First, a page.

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[PLUGGED IN] Game Plan

By Brian Nadel | September 2007

Open-Source Solutions

By getting laptops with Linux, the San Diego (CA) Unified School District (SDUSD) saved money and opened up a larger world for its students.

The roughly $200 a year that it costs the schools to purchase, install, and maintain the Microsoft Windows operating system and necessary software on a single classroom computer doesn’t seem like a lot of money in the larger scheme of things. But it adds up quickly when you have 130,000 students. That’s the quandary that SDUSD was in last year when it wanted to bring laptops into its 200 schools but quickly realized that commercial software was out of reach. Its answer: Steer clear of expensive commercial products and use open-source software that is available at a fraction of the cost or, better yet, is free.

“That’s money we’d rather spend on curriculum and teaching,” says Dan Wolfson, program manager of educational technology for the district’s deputy superintendent. Rather than being sold commercially by companies like Adobe, Apple, Corel, or Microsoft, open-source software is primarily written by volunteers. The most popular example of the open-source movement is Linux, the operating system initially developed in 1991 by Finnish software engineer Linus Torvalds as an independent project. Today many Linux versions are available for free or at minimal cost.

The district started with a pilot deployment of Linux laptops that began last spring with nine teachers and 400 Lenovo ThinkPad R60 notebooks. The savings add up because rather than Windows and a slew of other commercial programs, the district decided on Novell’s SUSE Linux operating system, as well as OpenOffice.org, the equivalent of the ubiquitous Microsoft Office suite, and other freebies, including applications for browsing the Web and sending and receiving e-mail and instant messages. The district also uses Moodle, an open-source course management system, and Google Apps, online educational software that the search engine provides for free. In fact, these systems are so tied to online activities that Wolfson refers to the ThinkPad R60 as the “Internet Baby.”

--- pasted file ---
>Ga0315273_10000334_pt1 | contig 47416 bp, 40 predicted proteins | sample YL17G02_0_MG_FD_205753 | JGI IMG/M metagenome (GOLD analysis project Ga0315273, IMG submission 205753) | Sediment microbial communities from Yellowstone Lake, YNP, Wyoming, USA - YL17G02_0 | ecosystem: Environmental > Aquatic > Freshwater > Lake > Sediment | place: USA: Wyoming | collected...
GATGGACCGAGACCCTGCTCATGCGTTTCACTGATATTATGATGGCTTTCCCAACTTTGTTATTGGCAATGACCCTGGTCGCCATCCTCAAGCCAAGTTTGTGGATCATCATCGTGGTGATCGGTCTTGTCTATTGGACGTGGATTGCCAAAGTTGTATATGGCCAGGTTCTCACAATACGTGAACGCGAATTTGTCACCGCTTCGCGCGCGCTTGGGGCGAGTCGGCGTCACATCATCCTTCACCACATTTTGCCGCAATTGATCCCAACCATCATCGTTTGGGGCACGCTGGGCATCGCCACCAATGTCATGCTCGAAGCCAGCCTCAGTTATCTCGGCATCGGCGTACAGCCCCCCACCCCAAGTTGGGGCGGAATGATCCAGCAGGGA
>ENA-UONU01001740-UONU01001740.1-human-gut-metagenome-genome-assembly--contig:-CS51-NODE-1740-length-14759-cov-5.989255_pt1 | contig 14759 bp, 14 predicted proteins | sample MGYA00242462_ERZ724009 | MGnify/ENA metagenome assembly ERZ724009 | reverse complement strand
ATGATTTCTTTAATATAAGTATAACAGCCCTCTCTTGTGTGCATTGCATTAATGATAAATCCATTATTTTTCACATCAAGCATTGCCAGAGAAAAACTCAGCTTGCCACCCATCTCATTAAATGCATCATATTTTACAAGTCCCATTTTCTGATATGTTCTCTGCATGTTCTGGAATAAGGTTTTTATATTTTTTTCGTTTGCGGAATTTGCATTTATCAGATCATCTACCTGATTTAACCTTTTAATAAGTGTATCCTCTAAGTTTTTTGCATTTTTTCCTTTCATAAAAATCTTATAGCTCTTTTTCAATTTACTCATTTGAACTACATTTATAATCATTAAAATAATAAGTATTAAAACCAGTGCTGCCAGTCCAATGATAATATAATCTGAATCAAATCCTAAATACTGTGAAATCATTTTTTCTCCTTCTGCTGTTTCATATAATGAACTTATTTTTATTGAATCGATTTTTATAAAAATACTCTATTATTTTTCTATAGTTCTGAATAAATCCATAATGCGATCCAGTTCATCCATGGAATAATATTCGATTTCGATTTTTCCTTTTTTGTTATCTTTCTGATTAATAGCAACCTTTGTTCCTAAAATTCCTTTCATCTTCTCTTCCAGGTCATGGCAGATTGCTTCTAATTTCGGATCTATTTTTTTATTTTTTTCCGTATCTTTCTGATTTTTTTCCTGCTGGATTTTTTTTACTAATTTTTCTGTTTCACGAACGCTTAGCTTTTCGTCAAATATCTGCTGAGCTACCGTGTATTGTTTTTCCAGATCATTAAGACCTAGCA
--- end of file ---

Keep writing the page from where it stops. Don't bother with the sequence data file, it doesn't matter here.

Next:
At $683, each Internet Baby system costs 50 percent less than the proprietary systems the district would have ordinarily purchased. The software’s price tag is just $10 per machine, about one twentieth of what commercial software would have cost. The notebooks were deployed on carts that stayed in classrooms and were used throughout the day by a succession of students. Total cost: $238,000, or about $26,500 per class.

San Diego’s Linux rollout was such a success that a second phase is now in the planning stages, and will likely include another 1,000 systems at a slightly lower cost per machine this fall. “After that, we’ll add about 2,000 laptops to the program,” notes Wolfson. This last group alone could save the district about $400,000 compared to using Windows or Macintosh systems, thus making them affordable.

The real payoff is when the district’s teachers and students get their hands on these new systems, says Wolfson. “The laptops extend the four walls of the school to the outside world,” he says, “and take education to a higher level.”

Other Open-Minded Schools
Windsor (CA) Unified School District began shifting from Windows to the Linux-based operating system SUSE Enterprise in January 2007, along with OpenOffice.org , with plans for all 5,200 students and 250 teachers to be using the new system this year.

Noxon Schools in Noxon, Montana, shifted 185 desktops to OpenOffice.org in December 2005. Sixty of these desktops run on Windows systems and the other 125 on Linux systems.

Glenwood School for Boys and Girls
in Glenwood, Illinois, migrated to OpenOffice.org on over 100 desktops in its grades 2–8 school in September 2005.

Brandon Elementary School in Atlanta currently has 250 desktops running OpenOffice.org. The school began shifting over in May 2005.

Pleasant View Christian School in Pleasant View, Tennessee, uses OpenOffice.org on Windows desktops exclusively in all of its classrooms. The school was able to buy additional computers using the savings from forgoing Microsoft Office.

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